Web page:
Israeli Right-wing Activists Take to the Web to Keep Their MKs in Line

Activists are sent the e-mail addresses, Facebook links and cellphone numbers of Knesset members, making it easy to keep up the pressure.

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Right-wing activists are becoming expert at using the Internet to rally the rank and file, "driving the MKs crazy," as one Likud member put it, to support controversial legislation and the West Bank settlements.

Activists are sent the e-mail addresses, Facebook links and cellphone numbers of Knesset members, making it easy to keep up the pressure.

Online political activism has hitched its battlewagon to the stars of social networking.

Going into the cabinet meeting several weeks ago to vote on the prisoner-exchange deal to free Gilad Shalit, the ministers left their cellphones outside, as usual. When they came out their phones were inundated by text messages from right-wing activists urging them to vote against the agreement.

"The right-wing lobby is the most dominant body in Likud. Their activists are always in the Knesset, either waiting in the cafeteria to talk to the MKs or knocking on their office doors," a Likud MK says.

"Right-wing activists are driving the MKs crazy with text messages, telephone calls and e-mails. Sometimes they post reports on their websites or in e-mails urging people to call MKs, attaching all the phone numbers. They petition MKs, ask for their opinions and then text the quote to every member of the Likud Central Committee."

The activists pressure Likud MKs to raise a certain issue - say the evacuation of illegal outposts in the West Bank or a construction freeze - in faction meetings, Knesset committees and other forums.

"Even when rockets were fired on the south the Likud faction dealt only with the risk of demolition hovering over a neighborhood in Beit El," says an MK. "They distribute material, pictures and clips; they work in an intelligent and calculated way."

The right-wing lobby has at its disposal some 10,000 to 12,000 West Bank settlers who recently registered as Likud members and are expected to vote in the next party primary en bloc. No Likud MK can risk losing so many votes, especially the younger MKs who will not get into the Knesset without them. These parliamentarians include Danny Danon, Yariv Levin, Tzipi Hotovely, Zion Pinyan, Ofir Akunis and Carmel Shama-Hacohen.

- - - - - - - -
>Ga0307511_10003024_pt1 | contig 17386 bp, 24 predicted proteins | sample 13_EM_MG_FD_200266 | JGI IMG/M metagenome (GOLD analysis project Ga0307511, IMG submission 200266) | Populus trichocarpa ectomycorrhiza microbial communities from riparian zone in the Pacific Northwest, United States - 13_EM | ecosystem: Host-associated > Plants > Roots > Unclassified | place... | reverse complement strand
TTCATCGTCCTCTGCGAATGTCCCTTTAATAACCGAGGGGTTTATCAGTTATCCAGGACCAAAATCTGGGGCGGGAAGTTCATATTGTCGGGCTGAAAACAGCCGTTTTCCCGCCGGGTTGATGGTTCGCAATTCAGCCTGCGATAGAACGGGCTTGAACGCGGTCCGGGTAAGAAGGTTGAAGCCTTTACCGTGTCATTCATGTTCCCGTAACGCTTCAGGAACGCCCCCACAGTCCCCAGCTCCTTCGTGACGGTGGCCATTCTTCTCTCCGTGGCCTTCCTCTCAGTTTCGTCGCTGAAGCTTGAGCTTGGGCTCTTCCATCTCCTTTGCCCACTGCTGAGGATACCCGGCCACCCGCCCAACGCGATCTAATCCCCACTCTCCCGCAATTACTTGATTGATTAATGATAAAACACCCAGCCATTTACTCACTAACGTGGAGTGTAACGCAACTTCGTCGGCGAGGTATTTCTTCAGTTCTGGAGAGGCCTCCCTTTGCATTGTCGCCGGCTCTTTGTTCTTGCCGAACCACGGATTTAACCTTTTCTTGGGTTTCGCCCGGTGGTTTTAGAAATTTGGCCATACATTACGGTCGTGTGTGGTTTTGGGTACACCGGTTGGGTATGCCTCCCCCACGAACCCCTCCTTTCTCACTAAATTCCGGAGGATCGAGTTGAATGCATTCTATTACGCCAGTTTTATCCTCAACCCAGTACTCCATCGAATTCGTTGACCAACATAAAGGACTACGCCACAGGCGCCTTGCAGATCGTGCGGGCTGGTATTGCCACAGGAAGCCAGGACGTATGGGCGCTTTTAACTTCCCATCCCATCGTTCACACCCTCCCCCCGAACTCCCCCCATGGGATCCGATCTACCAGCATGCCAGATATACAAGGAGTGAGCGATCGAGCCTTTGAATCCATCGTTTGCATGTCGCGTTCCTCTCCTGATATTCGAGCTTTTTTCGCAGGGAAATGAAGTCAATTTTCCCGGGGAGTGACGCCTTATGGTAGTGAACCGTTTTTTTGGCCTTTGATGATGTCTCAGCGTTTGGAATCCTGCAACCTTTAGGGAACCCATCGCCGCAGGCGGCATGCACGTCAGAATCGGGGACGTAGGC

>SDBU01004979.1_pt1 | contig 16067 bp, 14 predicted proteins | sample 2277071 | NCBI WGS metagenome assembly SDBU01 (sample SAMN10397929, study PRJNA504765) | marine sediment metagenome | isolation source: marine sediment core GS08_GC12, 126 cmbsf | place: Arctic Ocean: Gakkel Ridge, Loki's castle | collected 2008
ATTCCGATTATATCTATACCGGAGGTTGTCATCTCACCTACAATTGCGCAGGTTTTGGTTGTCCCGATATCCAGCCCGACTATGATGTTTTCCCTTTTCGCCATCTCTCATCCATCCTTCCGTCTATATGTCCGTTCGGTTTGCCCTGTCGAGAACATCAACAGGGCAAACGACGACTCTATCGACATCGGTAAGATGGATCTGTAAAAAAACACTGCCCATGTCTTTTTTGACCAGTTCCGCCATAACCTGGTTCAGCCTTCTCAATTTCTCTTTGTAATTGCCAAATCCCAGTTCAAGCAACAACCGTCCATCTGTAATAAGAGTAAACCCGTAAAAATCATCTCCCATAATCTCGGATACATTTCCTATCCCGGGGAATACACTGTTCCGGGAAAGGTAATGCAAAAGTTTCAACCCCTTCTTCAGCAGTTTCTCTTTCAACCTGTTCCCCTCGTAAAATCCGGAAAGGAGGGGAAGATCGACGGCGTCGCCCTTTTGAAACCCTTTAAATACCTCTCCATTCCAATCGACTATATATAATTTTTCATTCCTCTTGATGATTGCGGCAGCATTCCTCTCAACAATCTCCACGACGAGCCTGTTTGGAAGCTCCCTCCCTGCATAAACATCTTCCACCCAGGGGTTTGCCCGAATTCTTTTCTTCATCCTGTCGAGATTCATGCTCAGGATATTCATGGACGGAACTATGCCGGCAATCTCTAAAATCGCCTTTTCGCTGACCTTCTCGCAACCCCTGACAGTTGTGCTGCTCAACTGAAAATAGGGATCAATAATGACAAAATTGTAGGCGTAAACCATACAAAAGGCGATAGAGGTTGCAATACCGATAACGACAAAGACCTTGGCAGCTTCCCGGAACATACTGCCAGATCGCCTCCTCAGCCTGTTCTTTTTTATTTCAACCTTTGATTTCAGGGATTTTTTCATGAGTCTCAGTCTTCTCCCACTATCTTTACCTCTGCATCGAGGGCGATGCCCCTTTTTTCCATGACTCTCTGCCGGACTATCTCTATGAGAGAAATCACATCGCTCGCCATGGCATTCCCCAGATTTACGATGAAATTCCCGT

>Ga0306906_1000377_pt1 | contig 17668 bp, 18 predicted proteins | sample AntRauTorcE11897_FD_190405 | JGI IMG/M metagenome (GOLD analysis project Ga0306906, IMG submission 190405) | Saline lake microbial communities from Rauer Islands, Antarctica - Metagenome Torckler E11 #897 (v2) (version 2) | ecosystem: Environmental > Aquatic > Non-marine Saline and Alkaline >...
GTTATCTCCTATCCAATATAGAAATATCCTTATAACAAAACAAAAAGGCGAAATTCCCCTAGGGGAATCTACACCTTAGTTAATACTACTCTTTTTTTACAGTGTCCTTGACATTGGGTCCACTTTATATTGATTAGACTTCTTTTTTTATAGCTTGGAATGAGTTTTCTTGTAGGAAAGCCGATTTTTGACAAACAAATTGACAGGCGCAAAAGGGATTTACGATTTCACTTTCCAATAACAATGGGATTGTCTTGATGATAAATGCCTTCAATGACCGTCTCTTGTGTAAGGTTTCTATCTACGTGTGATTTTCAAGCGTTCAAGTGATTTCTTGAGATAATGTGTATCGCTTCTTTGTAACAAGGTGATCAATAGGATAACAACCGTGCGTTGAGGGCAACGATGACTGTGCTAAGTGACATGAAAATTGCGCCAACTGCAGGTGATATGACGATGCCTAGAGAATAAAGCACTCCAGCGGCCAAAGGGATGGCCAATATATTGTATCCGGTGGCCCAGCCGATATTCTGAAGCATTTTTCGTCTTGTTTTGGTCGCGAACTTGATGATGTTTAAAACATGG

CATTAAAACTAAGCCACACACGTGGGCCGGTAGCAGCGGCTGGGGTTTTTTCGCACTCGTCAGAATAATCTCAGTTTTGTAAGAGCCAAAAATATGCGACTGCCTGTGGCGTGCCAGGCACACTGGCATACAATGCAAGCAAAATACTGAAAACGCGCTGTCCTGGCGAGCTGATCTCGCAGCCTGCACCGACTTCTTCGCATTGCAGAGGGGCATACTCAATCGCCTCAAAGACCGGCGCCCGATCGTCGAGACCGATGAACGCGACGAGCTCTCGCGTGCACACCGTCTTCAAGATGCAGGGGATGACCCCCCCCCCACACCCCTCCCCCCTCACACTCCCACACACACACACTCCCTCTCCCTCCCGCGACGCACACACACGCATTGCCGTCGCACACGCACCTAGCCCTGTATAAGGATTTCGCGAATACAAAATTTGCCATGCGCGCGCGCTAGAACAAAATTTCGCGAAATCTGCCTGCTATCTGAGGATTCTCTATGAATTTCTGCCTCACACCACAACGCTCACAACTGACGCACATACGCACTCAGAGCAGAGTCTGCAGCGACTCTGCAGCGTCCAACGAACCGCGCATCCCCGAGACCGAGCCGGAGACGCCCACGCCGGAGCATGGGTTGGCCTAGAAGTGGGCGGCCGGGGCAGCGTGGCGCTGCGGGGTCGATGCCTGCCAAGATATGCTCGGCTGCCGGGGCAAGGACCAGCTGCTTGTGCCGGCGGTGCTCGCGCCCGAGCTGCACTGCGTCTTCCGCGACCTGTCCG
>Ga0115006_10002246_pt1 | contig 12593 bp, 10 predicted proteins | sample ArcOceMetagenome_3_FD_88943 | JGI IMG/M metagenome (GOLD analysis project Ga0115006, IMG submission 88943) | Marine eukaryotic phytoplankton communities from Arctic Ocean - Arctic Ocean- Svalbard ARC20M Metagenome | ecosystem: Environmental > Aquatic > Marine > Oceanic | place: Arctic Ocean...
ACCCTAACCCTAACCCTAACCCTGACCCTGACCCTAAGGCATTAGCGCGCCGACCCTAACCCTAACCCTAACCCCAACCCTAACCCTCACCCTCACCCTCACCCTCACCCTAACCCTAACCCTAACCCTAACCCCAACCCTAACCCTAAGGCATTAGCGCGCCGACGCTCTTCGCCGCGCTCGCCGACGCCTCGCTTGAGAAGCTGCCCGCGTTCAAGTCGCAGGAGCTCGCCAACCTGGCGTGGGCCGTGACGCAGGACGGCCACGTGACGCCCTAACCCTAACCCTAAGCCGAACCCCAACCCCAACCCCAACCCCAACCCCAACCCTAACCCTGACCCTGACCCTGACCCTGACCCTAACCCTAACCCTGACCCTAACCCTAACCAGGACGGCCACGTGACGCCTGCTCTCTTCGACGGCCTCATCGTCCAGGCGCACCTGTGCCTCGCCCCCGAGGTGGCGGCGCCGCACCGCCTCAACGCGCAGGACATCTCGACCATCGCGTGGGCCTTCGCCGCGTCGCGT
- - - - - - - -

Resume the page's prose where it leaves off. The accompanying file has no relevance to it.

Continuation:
Another dominant group is the Likud National Staff (Hamateh Haleumi Balikud ), which conducted the Likud census in the settlements. .

Its activists told people that registering as members does not mean having to vote for Likud. Being party members would enable them to influence Likud's candidates for the next Knesset and the party's moves on the peace process.

The group maintains a website, sends out e-mails and campaigns among Likud members. It works with settler leaders in the West Bank such as Benny Katzover of Samaria and Itzik Shadmi of Binyamin.

The committees' field coordinators gather pictures and information that is later processed and sent online. The committees and Likud National Staff work in coordination with the Knesset's Eretz Israel caucus, headed by MKs Zeev Elkin (Likud ) and Aryeh Eldad (National Union ).

Another group is the Yesha Council-affiliated Israel Sheli (My Israel ), headed by Ayelet Shaked of Tel Aviv. The group, whose Facebook page has 70,000 friends, wants spy Jonathan Pollard freed from U.S. prison and campaigns against Army Radio broadcaster Razi Barkai and the proliferation of Sudanese refugees in the country.

Shaked, who worked with Netanyahu when he was in the opposition, has volunteers spreading announcements and clips on the web at a rapid pace. This week the group published the White House's telephone number and called on people to protest the fact that Pollard was still behind bars.

Israel Sheli's attempt to take part in the social protest as part of a coalition of right-wing organizations failed. This week, however, it got several hundred people to attend a rally outside Likud's headquarters in Tel Aviv.

Financed by the Yesha Council, Israel Sheli has a volunteer staff, a media adviser and a website, but mostly relies on its Facebook page. Mattot Arim, headed by Susie Dym of Rehovot, is another group of right-wing activists that operates mainly on the Internet. The group sends out e-mails and publishes a report every six months on the activities of right-wing MKs and ministers.

קראו כתבה זו בעברית: אס-אם-אסים, מיילים, ודירוגים: כך משפיעים פעילי ימין על ח"כים



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